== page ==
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The ‘tea’ about tea

I was never a tea drinker until I moved to Maine. I was actually more of a coffee enjoyer, looking forward to a cup every morning. That all changed when I moved to Maine, and a friend of mine took me to a tea shop. I purchased Wild Maine Blueberry Black Tea, and let me just say, it was one of the best purchases I made that day. I experienced a warm, floral, fresh, fruity, light and crisp taste. Ever since then, my winter beverage has been tea. Occasionally, I have a cup of coffee, but it does not compare to the many teas I have tried since then. 

Tea has a very rich history. It turns out that tea first originated in China under the Shang dynasty but didn’t gain recognition until the Tang dynasty. The Portuguese were the first Europeans to discover tea and brought it from China in the 15th century. Later, tea was introduced to Europe during the 16th century. Eventually, it made its way to Britain in the 17th century. As you may know, tea has contributed to a couple of massive world changes, from colonization under the British East India Company to the Boston Tea Party. 

Tea is a beverage prepared by pouring hot or boiled water over anything that is derived from the Camellia sinensis plant, a shrub native to East Asia. It is one of the most ancient beverages consumed around the world and the second most widely consumed drink around the world, with water being the first. Today, the United States, United Kingdom, and Europe are known for having high rates of black tea consumption, compared to Japan and China, where green tea is the most consumed. These East Asian countries have used green tea as a medicine for centuries and it is often referred to as the Chinese tea. 

Now, I knew before that tea was good for you. But I had no clue how beneficial this beverage could be until I started writing this article. It is known for helping blood sugar, cholesterol, blood pressure and weight and it turns out that green tea has less caffeine than black tea, while most herbal tea is caffeine-free.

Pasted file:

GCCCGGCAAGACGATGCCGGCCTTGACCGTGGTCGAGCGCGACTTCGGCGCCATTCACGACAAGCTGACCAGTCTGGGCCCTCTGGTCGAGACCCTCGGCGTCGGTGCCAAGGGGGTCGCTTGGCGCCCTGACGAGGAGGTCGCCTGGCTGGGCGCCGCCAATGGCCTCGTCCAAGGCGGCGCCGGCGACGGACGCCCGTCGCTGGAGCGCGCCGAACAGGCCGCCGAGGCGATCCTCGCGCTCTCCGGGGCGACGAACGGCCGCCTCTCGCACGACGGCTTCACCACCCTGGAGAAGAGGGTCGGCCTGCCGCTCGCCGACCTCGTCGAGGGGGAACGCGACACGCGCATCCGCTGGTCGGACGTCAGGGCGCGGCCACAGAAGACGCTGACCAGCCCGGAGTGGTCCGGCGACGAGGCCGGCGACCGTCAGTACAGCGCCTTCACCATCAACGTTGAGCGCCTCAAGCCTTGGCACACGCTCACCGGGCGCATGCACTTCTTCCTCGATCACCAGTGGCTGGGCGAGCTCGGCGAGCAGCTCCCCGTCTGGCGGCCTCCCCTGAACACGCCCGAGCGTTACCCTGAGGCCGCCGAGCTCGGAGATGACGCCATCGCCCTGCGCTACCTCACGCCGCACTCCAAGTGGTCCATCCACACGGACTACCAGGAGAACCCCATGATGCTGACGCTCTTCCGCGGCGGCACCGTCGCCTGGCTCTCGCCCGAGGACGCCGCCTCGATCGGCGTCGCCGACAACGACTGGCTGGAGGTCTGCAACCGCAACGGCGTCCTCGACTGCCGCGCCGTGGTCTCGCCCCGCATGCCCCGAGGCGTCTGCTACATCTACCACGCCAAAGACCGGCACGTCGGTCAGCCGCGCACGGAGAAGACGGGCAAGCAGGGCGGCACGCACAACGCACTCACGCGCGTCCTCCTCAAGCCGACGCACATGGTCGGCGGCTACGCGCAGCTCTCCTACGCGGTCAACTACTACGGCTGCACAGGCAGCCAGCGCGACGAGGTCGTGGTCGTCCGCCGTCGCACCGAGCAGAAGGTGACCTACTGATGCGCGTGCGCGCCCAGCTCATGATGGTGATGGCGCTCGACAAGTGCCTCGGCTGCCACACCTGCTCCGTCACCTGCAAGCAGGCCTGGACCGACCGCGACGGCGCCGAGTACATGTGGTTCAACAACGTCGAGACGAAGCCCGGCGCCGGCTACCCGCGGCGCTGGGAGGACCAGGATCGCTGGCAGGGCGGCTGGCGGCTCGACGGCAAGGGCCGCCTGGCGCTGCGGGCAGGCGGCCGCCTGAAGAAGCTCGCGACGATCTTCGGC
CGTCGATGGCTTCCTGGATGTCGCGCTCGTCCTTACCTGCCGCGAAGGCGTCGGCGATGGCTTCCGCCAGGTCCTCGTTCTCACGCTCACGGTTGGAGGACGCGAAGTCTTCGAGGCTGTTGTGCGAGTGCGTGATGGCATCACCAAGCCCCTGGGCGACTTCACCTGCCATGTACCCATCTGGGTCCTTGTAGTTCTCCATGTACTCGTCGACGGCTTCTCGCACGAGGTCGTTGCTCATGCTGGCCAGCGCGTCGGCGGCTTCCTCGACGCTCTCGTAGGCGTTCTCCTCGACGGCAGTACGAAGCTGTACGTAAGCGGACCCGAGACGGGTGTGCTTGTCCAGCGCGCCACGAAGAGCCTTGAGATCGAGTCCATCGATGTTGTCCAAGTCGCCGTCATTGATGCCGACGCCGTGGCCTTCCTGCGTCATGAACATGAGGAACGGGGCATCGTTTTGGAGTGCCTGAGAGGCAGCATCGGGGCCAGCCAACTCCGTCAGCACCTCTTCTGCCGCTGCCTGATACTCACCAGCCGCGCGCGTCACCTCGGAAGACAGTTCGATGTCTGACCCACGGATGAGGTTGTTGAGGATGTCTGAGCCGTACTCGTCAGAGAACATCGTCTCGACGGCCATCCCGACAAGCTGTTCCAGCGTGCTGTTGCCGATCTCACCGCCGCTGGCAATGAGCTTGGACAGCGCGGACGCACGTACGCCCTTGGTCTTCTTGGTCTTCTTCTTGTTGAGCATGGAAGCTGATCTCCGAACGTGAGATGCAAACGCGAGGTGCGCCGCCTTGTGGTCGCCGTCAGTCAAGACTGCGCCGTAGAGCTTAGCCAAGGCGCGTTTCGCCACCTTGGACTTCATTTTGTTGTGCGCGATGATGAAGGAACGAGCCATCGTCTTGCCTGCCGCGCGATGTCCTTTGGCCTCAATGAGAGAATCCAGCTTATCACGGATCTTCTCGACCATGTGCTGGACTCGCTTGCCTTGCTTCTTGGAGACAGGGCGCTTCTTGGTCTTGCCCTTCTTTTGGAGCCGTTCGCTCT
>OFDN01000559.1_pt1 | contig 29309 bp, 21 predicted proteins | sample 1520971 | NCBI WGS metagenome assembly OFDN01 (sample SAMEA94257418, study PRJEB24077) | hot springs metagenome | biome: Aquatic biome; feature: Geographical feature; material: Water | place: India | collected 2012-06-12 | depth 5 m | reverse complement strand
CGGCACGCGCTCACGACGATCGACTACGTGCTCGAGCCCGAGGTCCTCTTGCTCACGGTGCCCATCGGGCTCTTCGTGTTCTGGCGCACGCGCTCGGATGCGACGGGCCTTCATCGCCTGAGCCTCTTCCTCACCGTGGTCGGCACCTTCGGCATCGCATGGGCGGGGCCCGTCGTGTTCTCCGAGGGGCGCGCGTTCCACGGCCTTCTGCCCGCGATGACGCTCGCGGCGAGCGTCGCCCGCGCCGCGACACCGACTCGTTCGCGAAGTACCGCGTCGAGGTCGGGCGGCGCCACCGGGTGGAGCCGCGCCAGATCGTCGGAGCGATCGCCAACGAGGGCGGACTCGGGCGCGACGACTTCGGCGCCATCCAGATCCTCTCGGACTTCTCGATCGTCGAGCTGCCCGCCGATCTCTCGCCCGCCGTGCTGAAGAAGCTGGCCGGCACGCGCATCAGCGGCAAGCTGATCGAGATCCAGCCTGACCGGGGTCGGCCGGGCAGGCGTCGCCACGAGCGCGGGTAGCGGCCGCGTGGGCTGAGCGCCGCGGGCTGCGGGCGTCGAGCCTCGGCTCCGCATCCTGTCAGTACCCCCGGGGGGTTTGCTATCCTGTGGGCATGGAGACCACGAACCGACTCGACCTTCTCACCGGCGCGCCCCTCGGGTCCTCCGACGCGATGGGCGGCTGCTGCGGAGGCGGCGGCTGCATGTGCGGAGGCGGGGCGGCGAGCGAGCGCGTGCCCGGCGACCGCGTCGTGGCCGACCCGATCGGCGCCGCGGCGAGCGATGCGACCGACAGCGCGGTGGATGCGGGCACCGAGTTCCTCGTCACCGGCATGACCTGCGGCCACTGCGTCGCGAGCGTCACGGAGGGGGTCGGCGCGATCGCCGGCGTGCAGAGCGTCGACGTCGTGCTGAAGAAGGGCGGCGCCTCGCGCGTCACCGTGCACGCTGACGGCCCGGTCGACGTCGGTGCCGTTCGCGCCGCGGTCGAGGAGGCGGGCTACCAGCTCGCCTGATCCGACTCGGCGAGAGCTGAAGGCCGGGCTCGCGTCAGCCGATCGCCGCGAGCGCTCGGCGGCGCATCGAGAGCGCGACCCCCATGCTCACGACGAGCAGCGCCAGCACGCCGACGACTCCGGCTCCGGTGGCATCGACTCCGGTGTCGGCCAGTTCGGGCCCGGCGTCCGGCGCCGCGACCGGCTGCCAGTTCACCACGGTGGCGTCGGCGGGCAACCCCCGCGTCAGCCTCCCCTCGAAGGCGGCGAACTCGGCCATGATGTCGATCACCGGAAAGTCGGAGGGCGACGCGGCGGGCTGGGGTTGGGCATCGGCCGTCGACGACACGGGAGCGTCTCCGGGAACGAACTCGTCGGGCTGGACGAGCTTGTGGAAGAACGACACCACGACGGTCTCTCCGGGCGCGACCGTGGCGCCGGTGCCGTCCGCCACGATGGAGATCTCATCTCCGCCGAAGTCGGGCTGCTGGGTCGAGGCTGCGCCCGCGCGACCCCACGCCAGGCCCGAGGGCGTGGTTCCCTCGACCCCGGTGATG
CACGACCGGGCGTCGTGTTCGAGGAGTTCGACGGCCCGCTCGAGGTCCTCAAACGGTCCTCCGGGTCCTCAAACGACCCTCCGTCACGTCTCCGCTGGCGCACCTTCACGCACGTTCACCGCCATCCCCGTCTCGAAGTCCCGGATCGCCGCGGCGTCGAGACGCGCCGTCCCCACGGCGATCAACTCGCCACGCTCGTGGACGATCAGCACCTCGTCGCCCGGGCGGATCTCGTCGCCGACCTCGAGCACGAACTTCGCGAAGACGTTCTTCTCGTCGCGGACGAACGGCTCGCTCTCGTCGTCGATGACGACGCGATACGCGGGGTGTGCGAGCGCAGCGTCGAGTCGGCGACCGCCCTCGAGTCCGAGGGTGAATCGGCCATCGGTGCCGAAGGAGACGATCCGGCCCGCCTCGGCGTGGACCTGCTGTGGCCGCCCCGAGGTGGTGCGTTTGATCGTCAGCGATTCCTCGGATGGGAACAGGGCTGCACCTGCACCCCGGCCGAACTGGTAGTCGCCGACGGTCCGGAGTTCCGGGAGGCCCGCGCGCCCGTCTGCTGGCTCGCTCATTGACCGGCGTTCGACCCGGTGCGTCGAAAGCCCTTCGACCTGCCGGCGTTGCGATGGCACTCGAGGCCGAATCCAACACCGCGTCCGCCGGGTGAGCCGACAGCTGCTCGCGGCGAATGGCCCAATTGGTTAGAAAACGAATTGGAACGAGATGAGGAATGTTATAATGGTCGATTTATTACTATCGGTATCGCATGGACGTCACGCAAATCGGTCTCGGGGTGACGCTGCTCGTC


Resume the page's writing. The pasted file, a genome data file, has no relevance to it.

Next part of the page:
When you are at the grocery store and are faced with the tea wall, which contains a variety to choose from, it is most likely you will come across classic teas and herbal teas on the shelf. These two types of beverages are different, something I had no idea there was a difference between. Then I came to learn that despite herbal teas having “tea” at the end, they are not real tea because they do not contain the Camellia sinensis plant. They tend to have spices, flowers, and leaves of a variety of other plants including fruits. Even though herbal teas are not classified as tea drinks, they still have benefits since they also come from plants. For example, many of them contain an antioxidant called L-theanine, which can help reduce stress. Each herbal tea is known for being able to help with specific health issues. 

Studies have proven that classic Camellia sinenesis tea can boost your immune system, fight off inflammation, and even help fight off cancer and heart disease. These teas have antioxidants that neutralize your body and cause inflammation that upset cell function. This is how antioxidants in tea help you stay healthy. Research on classic teas and cancer prevention has focused on the natural antioxidant epigallocatechin gallate, known as EGCG. It has been discovered that ECGC was found to reduce the risk of cancer, particularly bladder cancer. 

Soon, winter will begin, and with it, cold and flu season. Some herbal teas to drink when you are sick with a cold are echinacea, ginger and hibiscus tea. The tea’s warmth will help alleviate your throat and congestions. Adding honey to your tea can help with coughing, while adding lemon will provide extra vitamin C, strengthening your immune system. 

You may be thinking, who really drinks tea? Well, on any given day, about 159 million Americans do. I’m definitely one of those people. If you are considering the possibility of switching over from coffee to real tea and are worried about not getting caffeine, know that all real teas are caffeinated. Grab your favorite mug and a new kind of tea and see what the hype is all about. 

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